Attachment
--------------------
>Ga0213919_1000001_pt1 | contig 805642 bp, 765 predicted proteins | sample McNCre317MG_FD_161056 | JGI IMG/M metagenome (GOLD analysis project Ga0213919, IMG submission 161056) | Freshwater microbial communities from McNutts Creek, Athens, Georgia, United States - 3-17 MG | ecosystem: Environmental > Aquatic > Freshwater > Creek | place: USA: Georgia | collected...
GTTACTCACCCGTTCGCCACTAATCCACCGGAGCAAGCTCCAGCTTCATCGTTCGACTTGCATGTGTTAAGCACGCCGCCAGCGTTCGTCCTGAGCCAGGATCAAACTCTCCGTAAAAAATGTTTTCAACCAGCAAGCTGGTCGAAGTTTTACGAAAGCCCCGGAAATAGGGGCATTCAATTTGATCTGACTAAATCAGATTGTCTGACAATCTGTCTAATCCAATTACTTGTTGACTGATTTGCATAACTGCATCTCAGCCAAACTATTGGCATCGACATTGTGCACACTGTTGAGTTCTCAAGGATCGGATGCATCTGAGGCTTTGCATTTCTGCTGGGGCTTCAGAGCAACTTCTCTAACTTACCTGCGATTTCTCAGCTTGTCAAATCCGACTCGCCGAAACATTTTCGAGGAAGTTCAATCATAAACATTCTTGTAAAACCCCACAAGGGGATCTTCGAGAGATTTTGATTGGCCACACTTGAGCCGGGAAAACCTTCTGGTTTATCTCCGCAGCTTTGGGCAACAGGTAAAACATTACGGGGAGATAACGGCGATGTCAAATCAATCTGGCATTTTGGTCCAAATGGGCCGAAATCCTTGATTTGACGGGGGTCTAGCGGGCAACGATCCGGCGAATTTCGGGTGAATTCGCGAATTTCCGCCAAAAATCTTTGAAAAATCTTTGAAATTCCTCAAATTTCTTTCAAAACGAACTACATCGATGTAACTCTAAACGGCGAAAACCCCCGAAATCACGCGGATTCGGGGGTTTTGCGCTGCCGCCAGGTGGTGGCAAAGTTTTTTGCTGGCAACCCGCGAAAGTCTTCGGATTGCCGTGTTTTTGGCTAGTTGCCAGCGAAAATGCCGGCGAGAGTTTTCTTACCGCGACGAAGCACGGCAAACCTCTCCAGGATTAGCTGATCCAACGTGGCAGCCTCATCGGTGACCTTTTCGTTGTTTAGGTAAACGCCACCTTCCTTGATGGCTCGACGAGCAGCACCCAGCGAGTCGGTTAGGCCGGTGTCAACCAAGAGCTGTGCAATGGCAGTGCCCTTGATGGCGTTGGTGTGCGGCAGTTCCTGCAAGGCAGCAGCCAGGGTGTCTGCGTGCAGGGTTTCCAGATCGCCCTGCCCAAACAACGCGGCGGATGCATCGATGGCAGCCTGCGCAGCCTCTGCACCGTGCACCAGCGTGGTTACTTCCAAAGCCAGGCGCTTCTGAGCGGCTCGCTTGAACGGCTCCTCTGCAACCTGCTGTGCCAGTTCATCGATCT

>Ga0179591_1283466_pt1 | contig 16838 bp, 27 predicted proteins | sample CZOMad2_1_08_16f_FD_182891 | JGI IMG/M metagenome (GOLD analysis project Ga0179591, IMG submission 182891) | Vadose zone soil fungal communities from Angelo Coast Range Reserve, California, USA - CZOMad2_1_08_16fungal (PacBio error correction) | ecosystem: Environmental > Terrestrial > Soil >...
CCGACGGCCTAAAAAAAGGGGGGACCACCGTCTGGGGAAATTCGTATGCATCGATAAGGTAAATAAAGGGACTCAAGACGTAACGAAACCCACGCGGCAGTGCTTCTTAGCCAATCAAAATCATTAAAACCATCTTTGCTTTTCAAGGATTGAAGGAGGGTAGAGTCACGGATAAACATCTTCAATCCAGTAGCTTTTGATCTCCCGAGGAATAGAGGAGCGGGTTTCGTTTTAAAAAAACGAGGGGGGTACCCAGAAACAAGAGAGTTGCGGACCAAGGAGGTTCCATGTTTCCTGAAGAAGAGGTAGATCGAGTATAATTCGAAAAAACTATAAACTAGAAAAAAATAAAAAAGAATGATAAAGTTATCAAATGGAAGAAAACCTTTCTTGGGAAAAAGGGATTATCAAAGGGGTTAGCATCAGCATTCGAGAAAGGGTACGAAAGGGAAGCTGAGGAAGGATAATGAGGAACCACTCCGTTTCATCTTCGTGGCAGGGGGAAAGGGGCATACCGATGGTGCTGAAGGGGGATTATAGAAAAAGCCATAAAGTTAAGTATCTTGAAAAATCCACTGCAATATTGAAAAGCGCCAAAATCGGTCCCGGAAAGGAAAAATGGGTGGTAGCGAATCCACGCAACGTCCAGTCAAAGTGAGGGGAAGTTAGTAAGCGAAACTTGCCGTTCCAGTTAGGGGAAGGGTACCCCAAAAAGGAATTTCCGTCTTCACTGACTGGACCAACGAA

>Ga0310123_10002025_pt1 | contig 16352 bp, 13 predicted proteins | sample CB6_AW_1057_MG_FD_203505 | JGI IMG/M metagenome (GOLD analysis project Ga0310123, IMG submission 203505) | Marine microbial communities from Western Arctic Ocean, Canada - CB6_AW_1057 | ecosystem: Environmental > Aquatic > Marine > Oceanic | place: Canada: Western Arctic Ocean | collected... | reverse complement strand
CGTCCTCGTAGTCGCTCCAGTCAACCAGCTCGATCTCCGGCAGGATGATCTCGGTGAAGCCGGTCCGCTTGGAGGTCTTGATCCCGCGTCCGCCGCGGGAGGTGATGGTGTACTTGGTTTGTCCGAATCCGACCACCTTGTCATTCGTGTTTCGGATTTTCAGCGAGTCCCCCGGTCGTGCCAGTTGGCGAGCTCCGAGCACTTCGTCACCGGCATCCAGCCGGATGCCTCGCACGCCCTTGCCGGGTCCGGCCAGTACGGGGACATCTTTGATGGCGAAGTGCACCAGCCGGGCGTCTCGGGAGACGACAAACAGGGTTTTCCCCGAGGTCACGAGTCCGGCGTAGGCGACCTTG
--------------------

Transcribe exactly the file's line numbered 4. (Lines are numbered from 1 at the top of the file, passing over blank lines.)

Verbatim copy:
CCGACGGCCTAAAAAAAGGGGGGACCACCGTCTGGGGAAATTCGTATGCATCGATAAGGTAAATAAAGGGACTCAAGACGTAACGAAACCCACGCGGCAGTGCTTCTTAGCCAATCAAAATCATTAAAACCATCTTTGCTTTTCAAGGATTGAAGGAGGGTAGAGTCACGGATAAACATCTTCAATCCAGTAGCTTTTGATCTCCCGAGGAATAGAGGAGCGGGTTTCGTTTTAAAAAAACGAGGGGGGTACCCAGAAACAAGAGAGTTGCGGACCAAGGAGGTTCCATGTTTCCTGAAGAAGAGGTAGATCGAGTATAATTCGAAAAAACTATAAACTAGAAAAAAATAAAAAAGAATGATAAAGTTATCAAATGGAAGAAAACCTTTCTTGGGAAAAAGGGATTATCAAAGGGGTTAGCATCAGCATTCGAGAAAGGGTACGAAAGGGAAGCTGAGGAAGGATAATGAGGAACCACTCCGTTTCATCTTCGTGGCAGGGGGAAAGGGGCATACCGATGGTGCTGAAGGGGGATTATAGAAAAAGCCATAAAGTTAAGTATCTTGAAAAATCCACTGCAATATTGAAAAGCGCCAAAATCGGTCCCGGAAAGGAAAAATGGGTGGTAGCGAATCCACGCAACGTCCAGTCAAAGTGAGGGGAAGTTAGTAAGCGAAACTTGCCGTTCCAGTTAGGGGAAGGGTACCCCAAAAAGGAATTTCCGTCTTCACTGACTGGACCAACGAA